A deeper insight into East Antarctic melting: reason to worry?
As a previous post discussed, whilst most ice-melt in Antarctica takes place in the west and on the Antarctic Peninsula, the situation in East Antarctic isn’t as stable as once thought.
New concerns have been raised regarding East Antarctica’s ability to ‘reshape coastlines around the world‘ through its contribution to sea-levels with increasing melting. New maps tracking ice velocity and elevation changes of eastern glaciers put together by NASA are the reasons for these rising fears. On the eastern side of the continent, the Totten glacier garners the most scientific interest: it is the largest ‘moving mass of ice‘ in East Antarctica. NASA’s new maps show, however, that the ice-loss taking place in some of the smaller glaciers to the west and to the east of Totten necessitates more interest.
Glaciers in Vincennes Bay appear to be in particular trouble, having lost 9 feet in height since 2008. The above map reveals that whilst melting in the west and especially around the Antarctic Peninsula is far more significant, melting in the east, particularly around the Totten glacier area, is also widespread and systematic in nature.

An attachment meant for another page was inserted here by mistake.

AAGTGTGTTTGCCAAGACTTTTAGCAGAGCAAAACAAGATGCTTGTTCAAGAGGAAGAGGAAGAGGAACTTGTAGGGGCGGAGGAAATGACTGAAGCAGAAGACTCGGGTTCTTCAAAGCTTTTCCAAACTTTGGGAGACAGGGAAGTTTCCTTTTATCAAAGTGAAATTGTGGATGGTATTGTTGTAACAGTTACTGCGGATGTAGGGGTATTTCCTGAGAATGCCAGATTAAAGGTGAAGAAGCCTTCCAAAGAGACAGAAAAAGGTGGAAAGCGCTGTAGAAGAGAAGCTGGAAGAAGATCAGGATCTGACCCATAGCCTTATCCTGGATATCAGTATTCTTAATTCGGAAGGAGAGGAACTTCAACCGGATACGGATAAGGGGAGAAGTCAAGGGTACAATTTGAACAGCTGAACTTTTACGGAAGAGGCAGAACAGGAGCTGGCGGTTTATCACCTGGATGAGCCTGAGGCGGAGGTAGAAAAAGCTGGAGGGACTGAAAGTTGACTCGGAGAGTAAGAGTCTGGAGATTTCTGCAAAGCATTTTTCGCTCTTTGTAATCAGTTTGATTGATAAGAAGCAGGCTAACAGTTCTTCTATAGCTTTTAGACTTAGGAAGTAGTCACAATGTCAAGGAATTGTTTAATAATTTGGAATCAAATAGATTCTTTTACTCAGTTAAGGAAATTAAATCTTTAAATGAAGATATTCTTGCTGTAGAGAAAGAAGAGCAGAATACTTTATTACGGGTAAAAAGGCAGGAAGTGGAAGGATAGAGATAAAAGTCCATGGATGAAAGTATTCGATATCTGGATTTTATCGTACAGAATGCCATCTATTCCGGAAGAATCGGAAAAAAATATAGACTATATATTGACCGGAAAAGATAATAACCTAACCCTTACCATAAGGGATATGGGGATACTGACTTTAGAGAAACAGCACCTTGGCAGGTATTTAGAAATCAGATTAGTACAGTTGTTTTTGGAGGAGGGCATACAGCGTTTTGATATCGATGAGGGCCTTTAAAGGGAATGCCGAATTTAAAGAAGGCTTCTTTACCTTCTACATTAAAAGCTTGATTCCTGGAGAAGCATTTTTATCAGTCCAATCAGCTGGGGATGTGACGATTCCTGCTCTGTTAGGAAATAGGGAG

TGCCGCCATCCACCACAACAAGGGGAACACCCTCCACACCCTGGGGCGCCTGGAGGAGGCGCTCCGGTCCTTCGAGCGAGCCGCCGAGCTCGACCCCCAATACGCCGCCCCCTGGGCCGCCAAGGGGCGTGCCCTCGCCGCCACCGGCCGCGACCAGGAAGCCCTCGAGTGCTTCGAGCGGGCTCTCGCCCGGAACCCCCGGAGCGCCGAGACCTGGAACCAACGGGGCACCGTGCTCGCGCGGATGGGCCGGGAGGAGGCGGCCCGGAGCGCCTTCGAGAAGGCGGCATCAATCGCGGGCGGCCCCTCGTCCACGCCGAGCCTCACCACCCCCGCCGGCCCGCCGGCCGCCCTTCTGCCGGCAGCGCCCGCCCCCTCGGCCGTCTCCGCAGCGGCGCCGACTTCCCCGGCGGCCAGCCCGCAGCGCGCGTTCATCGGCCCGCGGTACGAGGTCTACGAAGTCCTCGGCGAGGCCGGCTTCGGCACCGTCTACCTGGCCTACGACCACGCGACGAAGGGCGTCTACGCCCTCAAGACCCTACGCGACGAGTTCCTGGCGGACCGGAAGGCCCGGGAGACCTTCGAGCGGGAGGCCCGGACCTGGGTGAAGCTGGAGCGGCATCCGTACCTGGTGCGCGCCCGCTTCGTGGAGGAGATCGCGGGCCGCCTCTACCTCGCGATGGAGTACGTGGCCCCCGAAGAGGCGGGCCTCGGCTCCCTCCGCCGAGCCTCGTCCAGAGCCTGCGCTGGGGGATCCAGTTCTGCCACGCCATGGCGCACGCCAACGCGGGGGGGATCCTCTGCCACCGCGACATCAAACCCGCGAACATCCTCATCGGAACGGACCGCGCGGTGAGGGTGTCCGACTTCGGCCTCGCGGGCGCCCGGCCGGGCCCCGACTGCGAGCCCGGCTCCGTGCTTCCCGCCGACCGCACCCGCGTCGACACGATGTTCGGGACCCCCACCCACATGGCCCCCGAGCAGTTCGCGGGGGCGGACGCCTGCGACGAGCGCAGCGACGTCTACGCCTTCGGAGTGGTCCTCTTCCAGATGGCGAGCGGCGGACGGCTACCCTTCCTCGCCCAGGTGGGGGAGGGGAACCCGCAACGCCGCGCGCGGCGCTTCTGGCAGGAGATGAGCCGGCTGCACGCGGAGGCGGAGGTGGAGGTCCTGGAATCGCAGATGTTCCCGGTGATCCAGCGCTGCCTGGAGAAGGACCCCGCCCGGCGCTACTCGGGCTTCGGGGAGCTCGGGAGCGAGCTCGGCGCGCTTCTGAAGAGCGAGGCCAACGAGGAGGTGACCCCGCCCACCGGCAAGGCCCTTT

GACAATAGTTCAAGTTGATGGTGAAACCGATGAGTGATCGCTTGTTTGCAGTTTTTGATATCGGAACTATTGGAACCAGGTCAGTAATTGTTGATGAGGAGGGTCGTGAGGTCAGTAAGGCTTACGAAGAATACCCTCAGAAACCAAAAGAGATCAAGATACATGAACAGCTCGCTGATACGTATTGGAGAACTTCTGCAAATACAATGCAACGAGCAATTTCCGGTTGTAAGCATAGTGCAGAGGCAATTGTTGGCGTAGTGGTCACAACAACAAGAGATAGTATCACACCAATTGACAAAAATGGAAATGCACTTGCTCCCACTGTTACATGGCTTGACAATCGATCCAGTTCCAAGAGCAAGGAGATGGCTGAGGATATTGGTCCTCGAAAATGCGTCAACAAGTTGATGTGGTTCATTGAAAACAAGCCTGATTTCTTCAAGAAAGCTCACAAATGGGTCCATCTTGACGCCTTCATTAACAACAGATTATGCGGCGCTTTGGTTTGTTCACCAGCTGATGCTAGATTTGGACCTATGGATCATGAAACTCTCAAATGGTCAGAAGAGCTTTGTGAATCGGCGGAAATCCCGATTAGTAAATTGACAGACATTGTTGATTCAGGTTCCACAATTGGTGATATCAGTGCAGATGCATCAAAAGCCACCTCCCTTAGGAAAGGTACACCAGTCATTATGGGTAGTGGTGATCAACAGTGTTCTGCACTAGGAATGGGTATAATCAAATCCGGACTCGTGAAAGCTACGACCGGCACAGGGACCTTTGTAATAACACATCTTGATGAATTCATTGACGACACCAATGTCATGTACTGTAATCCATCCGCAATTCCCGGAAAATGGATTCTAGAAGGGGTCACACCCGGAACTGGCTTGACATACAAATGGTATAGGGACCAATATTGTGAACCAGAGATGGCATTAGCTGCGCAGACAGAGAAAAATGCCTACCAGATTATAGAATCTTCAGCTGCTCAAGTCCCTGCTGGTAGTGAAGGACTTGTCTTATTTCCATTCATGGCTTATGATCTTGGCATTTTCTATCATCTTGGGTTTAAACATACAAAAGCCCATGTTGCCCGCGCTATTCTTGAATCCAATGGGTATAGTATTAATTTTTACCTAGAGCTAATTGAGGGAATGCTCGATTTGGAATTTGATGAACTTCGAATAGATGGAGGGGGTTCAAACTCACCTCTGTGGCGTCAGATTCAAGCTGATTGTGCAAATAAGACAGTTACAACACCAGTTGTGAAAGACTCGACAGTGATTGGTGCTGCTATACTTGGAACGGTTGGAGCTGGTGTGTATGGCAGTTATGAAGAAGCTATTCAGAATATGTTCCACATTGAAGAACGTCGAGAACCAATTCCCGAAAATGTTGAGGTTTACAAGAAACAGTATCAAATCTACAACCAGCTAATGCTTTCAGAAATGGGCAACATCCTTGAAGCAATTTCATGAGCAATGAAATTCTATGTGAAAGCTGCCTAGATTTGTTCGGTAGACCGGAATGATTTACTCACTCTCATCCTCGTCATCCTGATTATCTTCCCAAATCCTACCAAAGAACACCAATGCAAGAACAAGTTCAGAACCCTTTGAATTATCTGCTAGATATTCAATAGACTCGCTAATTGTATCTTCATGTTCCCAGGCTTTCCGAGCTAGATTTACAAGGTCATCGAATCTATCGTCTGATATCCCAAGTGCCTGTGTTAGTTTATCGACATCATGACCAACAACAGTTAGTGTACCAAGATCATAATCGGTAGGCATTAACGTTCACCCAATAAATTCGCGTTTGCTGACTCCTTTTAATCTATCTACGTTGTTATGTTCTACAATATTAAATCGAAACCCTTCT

- The glaciers in both areas are drains for the largest subglacial basins on the eastern side of the continent
- Both basins are below sea-level, allowing warmer water to get further inland to speed up melting. (We can remember from an earlier post that one factor behind the faster melting in the west is due to the bases of Western Antarctica and the Antarctic Peninsula being marine-based and so in constant contact with the warming currents in the Southern Ocean.)
Understandings of the topography and bathymetry of the bedrock and ocean floor around the Wilkes Land and Vincennes Bay area are still limited. This is in part linked to the ingrained belief amongst the scientific community of the area being stead-fast and stable. There’s the possibility that if the bed-rock is smooth and sloped downward, ice-loss will take place at a far faster rate than if it was littered with ridges and sloped upward. To predict more concretely the potential for these glaciers to contribute significantly to sea-level rise, a lot more work must be done.
What is for sure? The frozen continent is melting. Antarctica is changing. The rate of that change is what we need to figure out…
Cover photo by Cassie Matias on futuretravel.today